A former country store that served a northwest St. Johns County community for decades will have a new life as a market.
Andrew’s Homestead will open on Dec. 1 in the same building that used to house Hartley’s Store, a grocery store in the Switzerland community. The business will be the new name and location of Fresh Start Veggies, run by Andrew Piezzo.
Built in the 1930s, Leonard and Evelyn Hartley took over a store in the building some time later and ran it until the 1990s, when Leonard died. They also raised their children on the property.
Switzerland residents shopped at the store for staples such as meat and cheese and extras like chewing gum and Coca-Cola. Some people would stop by to catch up with the Hartleys and hang out on the porch for awhile.
In 2015, St. Johns County designated the building a local landmark, citing its history as a country store — such stores “played a central role in the South’s historic rural economy, commerce, politics, and lifeways,” according to the county.
Carolyn Bernath, a niece of the Hartleys, and her husband bought the property from her cousins.
“There’s a lot of memories in this place, that’s for sure,” said Bernath, who remembers visiting the store as a girl.
One of her cousins and one of the Hartley’s daughters, Annette Holley, said in 2015 that the family wanted the building to be a store again.
More than a year later, the dream is ready to come to fruition.
On Monday morning Piezzo placed barrels of apples on the walls and stocked shelves. Bernath put okra into little baskets.
The store has undergone a transformation, with some of old fixtures kept in place. The Hartley cash register sat near a window, topped with a few miniature white pumpkins. The front porch has some new pillows and decor. The door of the old icebox has been repurposed as the bathroom mirror.
Piezzo had a soft opening just for his regular customers on Monday. Shelves, walls and coolers were were stocked with tomatoes and cucumbers, grits and honey, jam and squash, barrels of apples, tea, chocolate milk and cream and other goods.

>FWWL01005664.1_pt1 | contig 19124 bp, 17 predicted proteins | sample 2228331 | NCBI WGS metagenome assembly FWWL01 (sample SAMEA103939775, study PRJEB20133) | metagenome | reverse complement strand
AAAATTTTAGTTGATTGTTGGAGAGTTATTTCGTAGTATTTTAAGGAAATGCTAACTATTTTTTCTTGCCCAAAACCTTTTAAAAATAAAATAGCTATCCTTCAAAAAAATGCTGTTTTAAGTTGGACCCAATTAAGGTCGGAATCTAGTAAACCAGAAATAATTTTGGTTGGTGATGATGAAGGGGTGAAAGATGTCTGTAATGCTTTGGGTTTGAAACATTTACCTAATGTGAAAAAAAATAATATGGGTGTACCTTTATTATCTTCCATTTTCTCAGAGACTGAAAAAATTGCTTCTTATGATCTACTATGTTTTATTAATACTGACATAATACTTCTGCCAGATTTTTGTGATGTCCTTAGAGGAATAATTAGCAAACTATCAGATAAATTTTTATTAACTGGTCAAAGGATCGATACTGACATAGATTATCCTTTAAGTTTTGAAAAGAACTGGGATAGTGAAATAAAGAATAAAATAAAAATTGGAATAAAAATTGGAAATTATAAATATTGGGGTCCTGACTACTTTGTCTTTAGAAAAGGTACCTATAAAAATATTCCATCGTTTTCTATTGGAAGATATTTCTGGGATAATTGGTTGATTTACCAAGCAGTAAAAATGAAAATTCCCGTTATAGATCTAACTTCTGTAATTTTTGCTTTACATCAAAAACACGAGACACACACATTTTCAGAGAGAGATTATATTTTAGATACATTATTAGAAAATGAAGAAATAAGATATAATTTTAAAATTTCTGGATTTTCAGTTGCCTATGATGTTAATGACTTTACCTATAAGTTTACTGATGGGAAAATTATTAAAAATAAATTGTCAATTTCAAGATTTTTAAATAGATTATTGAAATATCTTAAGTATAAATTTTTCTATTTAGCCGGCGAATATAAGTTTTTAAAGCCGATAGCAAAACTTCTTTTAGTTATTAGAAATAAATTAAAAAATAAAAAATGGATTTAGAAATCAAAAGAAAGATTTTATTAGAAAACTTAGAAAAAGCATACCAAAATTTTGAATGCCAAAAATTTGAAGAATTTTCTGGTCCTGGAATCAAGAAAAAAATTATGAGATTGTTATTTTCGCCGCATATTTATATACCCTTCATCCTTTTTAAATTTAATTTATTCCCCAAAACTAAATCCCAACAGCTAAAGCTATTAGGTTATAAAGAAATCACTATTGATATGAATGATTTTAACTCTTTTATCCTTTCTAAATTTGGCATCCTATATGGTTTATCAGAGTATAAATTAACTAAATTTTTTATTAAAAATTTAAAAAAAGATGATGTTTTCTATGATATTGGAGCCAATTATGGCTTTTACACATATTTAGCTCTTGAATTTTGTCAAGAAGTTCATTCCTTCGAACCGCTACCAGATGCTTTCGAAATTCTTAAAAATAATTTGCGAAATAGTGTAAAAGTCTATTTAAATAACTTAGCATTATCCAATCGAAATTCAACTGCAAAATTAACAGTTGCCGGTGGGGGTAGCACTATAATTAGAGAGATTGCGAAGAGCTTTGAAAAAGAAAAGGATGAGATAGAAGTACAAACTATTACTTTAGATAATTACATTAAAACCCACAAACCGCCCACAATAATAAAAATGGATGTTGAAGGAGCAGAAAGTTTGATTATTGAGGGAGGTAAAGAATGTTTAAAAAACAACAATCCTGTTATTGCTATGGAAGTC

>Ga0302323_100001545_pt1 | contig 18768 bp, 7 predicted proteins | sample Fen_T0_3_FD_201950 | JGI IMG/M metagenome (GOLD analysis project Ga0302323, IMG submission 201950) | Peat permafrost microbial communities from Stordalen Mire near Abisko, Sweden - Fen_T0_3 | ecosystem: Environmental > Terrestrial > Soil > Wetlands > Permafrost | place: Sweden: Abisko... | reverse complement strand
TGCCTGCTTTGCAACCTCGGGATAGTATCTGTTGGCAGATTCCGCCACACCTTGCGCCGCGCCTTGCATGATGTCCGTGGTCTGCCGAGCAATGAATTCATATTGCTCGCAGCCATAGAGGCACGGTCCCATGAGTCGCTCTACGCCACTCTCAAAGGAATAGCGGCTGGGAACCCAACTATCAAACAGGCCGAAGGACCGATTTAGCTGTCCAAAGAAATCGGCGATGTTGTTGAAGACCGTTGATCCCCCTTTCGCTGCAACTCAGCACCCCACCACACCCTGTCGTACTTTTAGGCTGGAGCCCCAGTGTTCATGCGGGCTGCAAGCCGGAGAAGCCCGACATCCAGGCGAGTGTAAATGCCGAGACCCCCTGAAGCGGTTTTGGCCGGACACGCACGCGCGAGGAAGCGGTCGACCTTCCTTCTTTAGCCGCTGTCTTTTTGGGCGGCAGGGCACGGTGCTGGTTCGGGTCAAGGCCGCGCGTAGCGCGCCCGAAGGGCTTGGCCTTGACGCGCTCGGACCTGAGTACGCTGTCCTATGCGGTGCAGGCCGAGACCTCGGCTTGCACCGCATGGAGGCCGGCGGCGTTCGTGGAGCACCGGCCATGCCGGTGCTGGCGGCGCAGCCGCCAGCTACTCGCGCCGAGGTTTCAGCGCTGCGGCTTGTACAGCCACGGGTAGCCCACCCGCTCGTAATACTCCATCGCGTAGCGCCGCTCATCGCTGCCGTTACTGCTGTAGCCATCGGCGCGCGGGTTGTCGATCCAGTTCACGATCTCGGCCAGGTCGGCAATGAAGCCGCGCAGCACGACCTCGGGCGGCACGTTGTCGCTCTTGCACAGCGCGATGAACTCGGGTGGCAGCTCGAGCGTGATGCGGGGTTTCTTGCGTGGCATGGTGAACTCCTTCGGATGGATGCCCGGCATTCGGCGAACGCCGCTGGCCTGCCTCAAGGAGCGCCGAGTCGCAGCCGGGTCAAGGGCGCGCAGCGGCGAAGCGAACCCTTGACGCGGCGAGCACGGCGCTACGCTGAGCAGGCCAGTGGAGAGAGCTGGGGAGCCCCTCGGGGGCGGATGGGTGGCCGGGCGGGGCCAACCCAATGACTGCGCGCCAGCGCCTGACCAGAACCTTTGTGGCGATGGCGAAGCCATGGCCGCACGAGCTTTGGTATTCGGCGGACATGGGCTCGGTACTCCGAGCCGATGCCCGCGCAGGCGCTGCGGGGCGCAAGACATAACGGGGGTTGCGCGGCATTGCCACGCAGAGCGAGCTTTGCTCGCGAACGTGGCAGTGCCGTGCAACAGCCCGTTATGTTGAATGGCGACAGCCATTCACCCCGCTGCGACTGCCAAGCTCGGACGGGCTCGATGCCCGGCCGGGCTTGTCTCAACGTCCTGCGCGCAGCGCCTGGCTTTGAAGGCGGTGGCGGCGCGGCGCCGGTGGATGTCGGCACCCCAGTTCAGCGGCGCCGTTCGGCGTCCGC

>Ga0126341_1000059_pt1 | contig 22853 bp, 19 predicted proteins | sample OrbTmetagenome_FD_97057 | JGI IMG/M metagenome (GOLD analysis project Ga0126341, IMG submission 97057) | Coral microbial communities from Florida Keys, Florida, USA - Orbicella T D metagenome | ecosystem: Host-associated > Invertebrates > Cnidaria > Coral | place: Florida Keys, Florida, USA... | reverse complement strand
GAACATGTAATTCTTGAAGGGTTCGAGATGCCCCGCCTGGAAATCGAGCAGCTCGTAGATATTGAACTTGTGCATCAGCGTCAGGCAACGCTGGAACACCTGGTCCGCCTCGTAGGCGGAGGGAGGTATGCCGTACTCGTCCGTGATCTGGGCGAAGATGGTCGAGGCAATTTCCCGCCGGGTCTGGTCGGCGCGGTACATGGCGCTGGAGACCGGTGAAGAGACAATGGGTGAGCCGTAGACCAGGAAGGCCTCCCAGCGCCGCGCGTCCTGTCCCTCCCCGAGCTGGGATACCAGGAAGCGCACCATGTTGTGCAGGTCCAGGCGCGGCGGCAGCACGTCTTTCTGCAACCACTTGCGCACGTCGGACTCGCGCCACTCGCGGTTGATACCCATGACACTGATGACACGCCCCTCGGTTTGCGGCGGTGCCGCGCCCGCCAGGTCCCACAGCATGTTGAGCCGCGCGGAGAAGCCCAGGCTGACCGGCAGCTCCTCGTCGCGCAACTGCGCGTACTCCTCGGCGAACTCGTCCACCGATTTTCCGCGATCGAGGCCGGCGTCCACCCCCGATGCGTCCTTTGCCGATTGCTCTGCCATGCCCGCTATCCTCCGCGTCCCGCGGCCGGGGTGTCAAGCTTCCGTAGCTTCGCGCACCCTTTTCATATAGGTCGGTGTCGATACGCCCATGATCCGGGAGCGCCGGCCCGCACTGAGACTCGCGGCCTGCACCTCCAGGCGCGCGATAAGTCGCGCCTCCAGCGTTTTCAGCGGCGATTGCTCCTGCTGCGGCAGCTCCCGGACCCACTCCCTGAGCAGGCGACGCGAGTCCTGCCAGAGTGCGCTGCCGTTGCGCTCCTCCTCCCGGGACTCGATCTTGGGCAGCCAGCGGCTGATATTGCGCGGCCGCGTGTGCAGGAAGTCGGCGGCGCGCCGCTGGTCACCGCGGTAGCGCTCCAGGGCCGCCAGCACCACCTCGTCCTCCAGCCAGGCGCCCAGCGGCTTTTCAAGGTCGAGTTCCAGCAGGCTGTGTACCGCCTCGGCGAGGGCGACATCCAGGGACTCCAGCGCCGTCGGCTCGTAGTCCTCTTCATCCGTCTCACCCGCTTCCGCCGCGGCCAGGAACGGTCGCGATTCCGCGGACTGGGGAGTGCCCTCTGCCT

Piezzo, who was a chef in St. Augustine for 10 years, had been planning to leave the area before he took over Fresh Start Veggies. At the request of customers, he’s added things to his inventory beyond fruits and vegetables, like honey and rice and sauces and jams — even candles.
“The store kind of took shape around my customers … then before long this place went up for sale, and here I am,” he said. “This store was such a big part of the community and the people around here, and now it’s just a perfect fit because I’ve molded my store around my customers.”
He says he likes to use items from local businesses and farmers and has big ideas for the site and himself — he plans to stay in the community. And he has ideas about why people are still interested in buying produce from a local market.
“Just buying locally you get something more flavorful, but it’s also that sense of community, the owner knows your name,” he said. “That could be just as big as the fruit itself.”
Having a country store opening again has been generating a lot of interest, Bernath said. Many have stopped by daily and have started “tripping down memory lane.”
Gerald Thompson, a Switzerland resident, came by the store on Monday and talked with Bernath and Piezzo. He reminisced about growing up in the area and visiting the store, including one occasion when he rode his horse into Hartley’s Store.
“Leonard was screaming and hollering at me,” Thompson said.
Thompson remembered how the boys in the neighborhood would “aggravate Mr. Hartley” and also stop in for a cold drink or bubble gum.
But Leonard Hartley had a penchant for pranks, Thompson said, recalling a quarter glued to the floor, just to see who would try and pick it up.
“It just brings back memories … as a little boy, coming up here,” Thompson said, leaning on the porch.
For Bernath, the store has been something that has connected her family as well as the community. Now it’s reconnecting people in the community, something like a “revival,” she said.
She said her uncle would be pleased.
“I think he’d be really happy about it — just keeping it going,” Bernath said.